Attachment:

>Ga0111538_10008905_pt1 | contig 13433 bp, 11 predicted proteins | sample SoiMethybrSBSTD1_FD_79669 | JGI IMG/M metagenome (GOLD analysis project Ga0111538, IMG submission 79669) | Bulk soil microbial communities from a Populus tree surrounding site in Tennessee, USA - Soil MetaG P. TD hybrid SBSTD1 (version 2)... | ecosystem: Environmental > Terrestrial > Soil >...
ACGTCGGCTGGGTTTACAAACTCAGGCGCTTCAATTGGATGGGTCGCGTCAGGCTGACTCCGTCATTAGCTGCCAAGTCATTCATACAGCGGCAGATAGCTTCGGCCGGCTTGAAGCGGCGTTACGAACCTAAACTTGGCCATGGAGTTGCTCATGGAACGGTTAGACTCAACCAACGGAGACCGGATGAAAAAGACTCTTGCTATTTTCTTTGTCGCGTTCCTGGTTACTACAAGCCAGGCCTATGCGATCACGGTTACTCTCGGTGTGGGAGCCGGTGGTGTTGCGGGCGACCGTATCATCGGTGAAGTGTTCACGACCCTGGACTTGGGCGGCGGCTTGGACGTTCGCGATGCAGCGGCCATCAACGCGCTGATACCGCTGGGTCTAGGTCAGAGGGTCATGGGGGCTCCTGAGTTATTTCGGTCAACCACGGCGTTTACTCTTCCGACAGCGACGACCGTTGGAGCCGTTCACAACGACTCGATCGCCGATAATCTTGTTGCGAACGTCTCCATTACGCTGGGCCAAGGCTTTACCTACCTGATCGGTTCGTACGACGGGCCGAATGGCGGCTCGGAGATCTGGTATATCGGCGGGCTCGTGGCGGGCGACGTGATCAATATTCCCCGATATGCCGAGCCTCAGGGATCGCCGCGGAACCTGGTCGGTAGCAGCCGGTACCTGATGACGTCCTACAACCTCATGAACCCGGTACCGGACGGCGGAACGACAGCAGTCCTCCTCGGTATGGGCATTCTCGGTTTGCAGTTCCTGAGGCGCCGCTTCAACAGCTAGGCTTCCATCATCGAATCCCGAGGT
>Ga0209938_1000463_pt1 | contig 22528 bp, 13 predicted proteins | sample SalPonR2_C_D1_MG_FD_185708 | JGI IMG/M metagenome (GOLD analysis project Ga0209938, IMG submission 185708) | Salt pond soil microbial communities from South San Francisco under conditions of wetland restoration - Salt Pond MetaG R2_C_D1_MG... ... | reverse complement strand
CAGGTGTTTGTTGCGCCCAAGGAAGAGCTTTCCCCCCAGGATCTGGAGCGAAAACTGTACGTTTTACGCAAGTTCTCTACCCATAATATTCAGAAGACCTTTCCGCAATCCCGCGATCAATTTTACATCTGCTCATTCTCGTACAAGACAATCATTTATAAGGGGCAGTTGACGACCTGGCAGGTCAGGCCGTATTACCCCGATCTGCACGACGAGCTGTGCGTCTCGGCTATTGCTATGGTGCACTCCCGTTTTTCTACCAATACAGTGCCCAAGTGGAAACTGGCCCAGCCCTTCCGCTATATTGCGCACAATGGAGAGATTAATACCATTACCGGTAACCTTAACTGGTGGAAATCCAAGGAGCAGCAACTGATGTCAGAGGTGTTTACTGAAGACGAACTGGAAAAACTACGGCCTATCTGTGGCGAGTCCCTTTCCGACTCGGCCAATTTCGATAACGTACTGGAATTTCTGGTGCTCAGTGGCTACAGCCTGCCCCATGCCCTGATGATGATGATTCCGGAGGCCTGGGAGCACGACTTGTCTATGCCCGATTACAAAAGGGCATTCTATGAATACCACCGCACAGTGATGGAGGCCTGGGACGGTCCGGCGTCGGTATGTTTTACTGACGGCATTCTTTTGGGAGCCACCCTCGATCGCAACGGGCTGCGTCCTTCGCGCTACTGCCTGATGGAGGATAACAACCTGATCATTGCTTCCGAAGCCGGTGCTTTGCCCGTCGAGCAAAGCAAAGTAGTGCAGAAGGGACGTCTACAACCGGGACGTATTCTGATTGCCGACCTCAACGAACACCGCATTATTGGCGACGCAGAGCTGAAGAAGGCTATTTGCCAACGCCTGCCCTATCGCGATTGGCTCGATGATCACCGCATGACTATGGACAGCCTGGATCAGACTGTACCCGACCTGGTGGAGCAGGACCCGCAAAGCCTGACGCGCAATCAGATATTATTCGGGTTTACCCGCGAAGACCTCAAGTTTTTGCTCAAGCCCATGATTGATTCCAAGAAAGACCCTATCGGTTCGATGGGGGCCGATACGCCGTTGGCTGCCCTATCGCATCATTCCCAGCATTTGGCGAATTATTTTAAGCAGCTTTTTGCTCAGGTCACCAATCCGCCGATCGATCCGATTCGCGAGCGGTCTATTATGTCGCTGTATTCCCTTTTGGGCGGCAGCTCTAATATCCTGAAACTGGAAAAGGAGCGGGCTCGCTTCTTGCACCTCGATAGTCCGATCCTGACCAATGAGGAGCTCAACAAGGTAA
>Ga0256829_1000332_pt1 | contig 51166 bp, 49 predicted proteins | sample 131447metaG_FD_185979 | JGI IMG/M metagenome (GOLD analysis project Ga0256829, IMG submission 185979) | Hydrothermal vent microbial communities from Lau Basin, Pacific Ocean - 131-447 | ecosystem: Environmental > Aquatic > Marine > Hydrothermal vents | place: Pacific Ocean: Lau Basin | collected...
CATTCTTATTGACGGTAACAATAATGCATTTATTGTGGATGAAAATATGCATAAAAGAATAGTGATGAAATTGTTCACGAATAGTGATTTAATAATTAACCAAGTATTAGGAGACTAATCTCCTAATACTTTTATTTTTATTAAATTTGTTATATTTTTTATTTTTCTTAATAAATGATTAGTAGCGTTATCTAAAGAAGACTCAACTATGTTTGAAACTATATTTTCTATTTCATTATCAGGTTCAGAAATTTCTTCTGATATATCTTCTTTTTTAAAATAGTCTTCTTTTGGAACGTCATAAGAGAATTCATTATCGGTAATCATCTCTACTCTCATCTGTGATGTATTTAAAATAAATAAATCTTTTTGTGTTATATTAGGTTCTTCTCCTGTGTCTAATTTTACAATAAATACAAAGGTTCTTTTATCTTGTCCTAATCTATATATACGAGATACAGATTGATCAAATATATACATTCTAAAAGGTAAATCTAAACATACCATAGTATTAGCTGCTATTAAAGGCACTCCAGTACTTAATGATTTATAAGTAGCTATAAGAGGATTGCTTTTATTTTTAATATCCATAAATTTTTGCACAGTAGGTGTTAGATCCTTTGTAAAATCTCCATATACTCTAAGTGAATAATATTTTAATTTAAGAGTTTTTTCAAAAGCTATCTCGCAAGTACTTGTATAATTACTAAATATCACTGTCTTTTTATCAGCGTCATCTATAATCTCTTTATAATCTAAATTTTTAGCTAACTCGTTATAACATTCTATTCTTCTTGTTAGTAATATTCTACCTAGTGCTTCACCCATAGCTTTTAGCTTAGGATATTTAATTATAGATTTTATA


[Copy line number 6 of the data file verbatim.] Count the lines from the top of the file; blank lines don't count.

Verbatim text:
CATTCTTATTGACGGTAACAATAATGCATTTATTGTGGATGAAAATATGCATAAAAGAATAGTGATGAAATTGTTCACGAATAGTGATTTAATAATTAACCAAGTATTAGGAGACTAATCTCCTAATACTTTTATTTTTATTAAATTTGTTATATTTTTTATTTTTCTTAATAAATGATTAGTAGCGTTATCTAAAGAAGACTCAACTATGTTTGAAACTATATTTTCTATTTCATTATCAGGTTCAGAAATTTCTTCTGATATATCTTCTTTTTTAAAATAGTCTTCTTTTGGAACGTCATAAGAGAATTCATTATCGGTAATCATCTCTACTCTCATCTGTGATGTATTTAAAATAAATAAATCTTTTTGTGTTATATTAGGTTCTTCTCCTGTGTCTAATTTTACAATAAATACAAAGGTTCTTTTATCTTGTCCTAATCTATATATACGAGATACAGATTGATCAAATATATACATTCTAAAAGGTAAATCTAAACATACCATAGTATTAGCTGCTATTAAAGGCACTCCAGTACTTAATGATTTATAAGTAGCTATAAGAGGATTGCTTTTATTTTTAATATCCATAAATTTTTGCACAGTAGGTGTTAGATCCTTTGTAAAATCTCCATATACTCTAAGTGAATAATATTTTAATTTAAGAGTTTTTTCAAAAGCTATCTCGCAAGTACTTGTATAATTACTAAATATCACTGTCTTTTTATCAGCGTCATCTATAATCTCTTTATAATCTAAATTTTTAGCTAACTCGTTATAACATTCTATTCTTCTTGTTAGTAATATTCTACCTAGTGCTTCACCCATAGCTTTTAGCTTAGGATATTTAATTATAGATTTTATA